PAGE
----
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Wednesday, April 27, 2011

4/28/11 John 20:24-29 Doubt and Faith

24 Now Thomas (also known as Didymus), one of the Twelve, was not with the disciples when Jesus came. 25 So the other disciples told him, “We have seen the Lord!”
But he said to them, “Unless I see the nail marks in his hands and put my finger where the nails were, and put my hand into his side, I will not believe.”
26 A week later his disciples were in the house again, and Thomas was with them. Though the doors were locked, Jesus came and stood among them and said, “Peace be with you!” 27 Then he said to Thomas, “Put your finger here; see my hands. Reach out your hand and put it into my side. Stop doubting and believe.”
28 Thomas said to him, “My Lord and my God!”
29 Then Jesus told him, “Because you have seen me, you have believed; blessed are those who have not seen and yet have believed.”

(Thomas by
Michelangelo Caravaggio 1602)

Thoughts; Thomas may be known as doubting, but he has more faith than most in America today.  He was willing to go to Jerusalem to die with Christ (Jn. 11:16). When Thomas did believe, he was willing to dive in wholeheartedly.  So he was willing to die, and so he worshiped Christ falling at his feet proclaiming him Lord and God.   He was a person, like many today, who wanted to see in order to believe.  He noted this in John 14 when he asked Jesus to show him the way (his answer was that he was the way, the truth, and the life no one comes to the Father but by Him 14:5,6).  Jesus rightly holds up those who believe without seeing.  Thomas will go down forever as doubting, and many who arrogantly demand to be convinced by Almighty God, will be branded as doubting as well.  But those who are willing to believe without seeing will be commended.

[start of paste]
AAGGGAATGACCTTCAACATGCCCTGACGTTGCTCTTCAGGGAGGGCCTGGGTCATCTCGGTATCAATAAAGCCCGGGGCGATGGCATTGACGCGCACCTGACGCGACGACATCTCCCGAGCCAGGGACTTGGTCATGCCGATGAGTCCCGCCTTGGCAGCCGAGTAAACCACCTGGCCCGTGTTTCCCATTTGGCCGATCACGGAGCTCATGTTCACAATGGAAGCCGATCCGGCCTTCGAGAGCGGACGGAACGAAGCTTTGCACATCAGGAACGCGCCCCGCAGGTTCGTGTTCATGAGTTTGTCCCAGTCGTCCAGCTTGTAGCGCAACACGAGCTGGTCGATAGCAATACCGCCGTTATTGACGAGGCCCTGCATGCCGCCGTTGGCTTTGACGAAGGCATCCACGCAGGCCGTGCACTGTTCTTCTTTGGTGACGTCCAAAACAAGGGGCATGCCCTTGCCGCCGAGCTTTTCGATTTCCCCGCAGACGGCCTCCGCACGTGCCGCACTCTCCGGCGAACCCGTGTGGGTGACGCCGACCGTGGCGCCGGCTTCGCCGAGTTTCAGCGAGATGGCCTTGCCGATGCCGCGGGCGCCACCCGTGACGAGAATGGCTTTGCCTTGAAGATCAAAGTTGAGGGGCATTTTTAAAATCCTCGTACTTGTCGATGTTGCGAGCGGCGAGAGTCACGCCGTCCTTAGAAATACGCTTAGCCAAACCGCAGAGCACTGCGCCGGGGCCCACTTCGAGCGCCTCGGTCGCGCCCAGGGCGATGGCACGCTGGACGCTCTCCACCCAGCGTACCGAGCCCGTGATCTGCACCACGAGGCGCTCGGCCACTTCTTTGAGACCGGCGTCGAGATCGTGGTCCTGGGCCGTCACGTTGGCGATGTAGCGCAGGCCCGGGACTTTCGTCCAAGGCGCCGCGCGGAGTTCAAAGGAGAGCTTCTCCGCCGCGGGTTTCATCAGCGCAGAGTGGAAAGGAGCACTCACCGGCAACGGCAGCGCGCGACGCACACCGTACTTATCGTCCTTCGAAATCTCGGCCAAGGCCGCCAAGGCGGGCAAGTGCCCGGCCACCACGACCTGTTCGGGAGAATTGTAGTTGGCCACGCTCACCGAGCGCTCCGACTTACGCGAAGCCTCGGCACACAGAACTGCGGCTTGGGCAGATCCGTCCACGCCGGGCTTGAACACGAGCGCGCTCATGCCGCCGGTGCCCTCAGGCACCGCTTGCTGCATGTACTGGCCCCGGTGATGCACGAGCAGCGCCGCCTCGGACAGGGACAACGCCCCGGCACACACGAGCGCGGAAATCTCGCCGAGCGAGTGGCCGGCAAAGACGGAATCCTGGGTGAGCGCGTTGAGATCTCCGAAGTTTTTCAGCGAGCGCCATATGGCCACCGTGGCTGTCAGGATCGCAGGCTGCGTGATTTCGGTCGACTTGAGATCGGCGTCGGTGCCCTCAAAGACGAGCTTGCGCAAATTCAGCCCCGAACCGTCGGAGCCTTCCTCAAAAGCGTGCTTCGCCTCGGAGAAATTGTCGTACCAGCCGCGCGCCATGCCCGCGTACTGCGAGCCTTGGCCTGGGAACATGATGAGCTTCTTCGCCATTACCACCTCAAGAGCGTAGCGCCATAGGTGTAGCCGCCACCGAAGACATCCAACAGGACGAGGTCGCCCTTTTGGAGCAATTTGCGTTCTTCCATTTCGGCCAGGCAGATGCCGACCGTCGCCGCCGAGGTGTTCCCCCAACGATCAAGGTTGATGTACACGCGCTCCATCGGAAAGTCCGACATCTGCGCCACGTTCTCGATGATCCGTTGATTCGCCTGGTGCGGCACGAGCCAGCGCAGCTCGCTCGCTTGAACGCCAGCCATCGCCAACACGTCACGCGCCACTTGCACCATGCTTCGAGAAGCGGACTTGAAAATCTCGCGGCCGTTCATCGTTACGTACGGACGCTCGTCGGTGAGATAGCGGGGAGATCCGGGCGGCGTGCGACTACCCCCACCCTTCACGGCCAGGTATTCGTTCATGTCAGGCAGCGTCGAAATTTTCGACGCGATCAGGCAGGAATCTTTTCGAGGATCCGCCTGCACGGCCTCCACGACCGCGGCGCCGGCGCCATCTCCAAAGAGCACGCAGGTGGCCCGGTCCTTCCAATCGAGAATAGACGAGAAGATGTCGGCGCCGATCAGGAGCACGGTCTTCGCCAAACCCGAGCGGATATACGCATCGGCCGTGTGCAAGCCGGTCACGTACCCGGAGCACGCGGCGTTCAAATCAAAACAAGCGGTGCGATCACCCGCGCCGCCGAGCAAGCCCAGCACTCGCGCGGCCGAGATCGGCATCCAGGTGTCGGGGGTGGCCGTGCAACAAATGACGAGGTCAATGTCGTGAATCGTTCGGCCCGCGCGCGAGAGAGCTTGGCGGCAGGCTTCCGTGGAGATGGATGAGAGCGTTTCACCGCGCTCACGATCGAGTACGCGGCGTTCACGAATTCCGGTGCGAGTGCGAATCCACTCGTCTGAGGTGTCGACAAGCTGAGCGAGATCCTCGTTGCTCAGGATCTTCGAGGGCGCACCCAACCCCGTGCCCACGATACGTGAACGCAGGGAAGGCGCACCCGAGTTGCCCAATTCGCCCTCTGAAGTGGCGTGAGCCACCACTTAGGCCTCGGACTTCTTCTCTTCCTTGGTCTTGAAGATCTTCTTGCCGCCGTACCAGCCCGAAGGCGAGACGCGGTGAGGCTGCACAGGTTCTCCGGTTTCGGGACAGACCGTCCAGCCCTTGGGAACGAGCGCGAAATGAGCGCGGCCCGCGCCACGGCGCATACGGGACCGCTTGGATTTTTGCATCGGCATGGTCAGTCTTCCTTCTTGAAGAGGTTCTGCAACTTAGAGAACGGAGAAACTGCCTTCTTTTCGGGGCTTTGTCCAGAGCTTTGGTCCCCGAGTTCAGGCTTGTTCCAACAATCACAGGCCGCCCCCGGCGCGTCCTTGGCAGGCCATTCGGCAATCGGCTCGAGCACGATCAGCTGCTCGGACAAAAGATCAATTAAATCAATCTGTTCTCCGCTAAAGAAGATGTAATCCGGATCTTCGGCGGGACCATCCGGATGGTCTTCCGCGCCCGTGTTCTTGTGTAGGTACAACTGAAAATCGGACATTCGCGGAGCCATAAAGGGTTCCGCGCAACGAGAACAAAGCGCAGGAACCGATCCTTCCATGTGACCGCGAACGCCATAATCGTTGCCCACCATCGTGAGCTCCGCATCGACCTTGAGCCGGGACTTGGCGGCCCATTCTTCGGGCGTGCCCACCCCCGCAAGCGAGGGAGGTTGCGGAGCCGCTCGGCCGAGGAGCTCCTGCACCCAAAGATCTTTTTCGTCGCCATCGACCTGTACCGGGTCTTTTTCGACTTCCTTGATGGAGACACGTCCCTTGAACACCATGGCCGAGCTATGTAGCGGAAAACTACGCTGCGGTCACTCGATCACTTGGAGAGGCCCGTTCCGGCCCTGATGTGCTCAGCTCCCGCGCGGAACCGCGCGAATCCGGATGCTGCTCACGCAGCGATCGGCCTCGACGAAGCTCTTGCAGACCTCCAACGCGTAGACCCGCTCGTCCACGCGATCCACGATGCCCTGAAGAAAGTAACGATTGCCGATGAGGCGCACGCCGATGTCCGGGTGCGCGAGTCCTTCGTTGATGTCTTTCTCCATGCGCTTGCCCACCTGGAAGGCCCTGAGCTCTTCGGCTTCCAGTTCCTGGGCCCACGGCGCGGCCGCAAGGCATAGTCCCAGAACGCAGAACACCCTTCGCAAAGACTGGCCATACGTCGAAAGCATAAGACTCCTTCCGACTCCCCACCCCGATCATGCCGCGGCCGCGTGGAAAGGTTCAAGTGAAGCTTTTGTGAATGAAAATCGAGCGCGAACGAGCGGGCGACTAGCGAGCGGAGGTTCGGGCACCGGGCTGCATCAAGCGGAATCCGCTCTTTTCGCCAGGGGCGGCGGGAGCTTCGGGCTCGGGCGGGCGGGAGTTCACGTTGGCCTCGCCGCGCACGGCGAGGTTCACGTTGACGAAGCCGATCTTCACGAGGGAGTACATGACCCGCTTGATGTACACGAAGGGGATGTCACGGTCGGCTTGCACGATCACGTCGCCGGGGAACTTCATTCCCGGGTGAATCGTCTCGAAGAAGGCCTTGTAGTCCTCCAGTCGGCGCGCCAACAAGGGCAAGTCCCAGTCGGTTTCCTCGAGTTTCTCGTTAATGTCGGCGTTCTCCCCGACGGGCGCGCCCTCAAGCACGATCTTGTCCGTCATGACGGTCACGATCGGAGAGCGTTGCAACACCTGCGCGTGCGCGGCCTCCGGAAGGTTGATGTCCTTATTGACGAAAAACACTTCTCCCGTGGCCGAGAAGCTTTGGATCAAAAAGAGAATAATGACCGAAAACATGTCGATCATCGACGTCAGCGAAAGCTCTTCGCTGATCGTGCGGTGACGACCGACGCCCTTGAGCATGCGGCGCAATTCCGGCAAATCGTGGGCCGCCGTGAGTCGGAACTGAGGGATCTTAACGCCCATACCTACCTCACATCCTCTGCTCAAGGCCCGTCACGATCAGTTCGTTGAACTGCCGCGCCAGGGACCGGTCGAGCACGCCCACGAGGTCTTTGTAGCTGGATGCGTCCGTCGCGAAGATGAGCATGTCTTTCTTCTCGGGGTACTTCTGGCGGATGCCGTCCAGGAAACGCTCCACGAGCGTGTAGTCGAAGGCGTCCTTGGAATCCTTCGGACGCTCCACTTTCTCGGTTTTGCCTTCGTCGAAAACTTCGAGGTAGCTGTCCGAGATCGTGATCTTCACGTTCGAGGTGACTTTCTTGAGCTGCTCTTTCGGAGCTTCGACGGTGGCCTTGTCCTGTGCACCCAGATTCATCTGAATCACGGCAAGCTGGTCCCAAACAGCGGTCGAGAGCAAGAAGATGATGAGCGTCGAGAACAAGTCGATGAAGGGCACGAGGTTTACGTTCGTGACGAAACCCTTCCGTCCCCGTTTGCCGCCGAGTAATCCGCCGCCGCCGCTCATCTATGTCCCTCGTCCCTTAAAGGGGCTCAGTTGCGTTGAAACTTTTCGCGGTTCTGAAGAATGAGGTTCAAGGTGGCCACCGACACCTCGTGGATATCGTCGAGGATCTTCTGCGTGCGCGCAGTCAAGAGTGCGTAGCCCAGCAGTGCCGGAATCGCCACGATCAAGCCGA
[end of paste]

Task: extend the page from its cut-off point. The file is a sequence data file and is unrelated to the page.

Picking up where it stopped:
Prayer: Help me to stop doubting and believe, O Lord.

John Calvin Abridged: The unblief of Thomas is related so that the godly will be more confirmed in their faith.  Thomas' wicked unbelief is common to most people.  But another proof of the resurrection (an invitation to touch) was given because of his unbelief.  Christ readily yields to the improper request of Thomas in order to show us he really desires us to have faith.   

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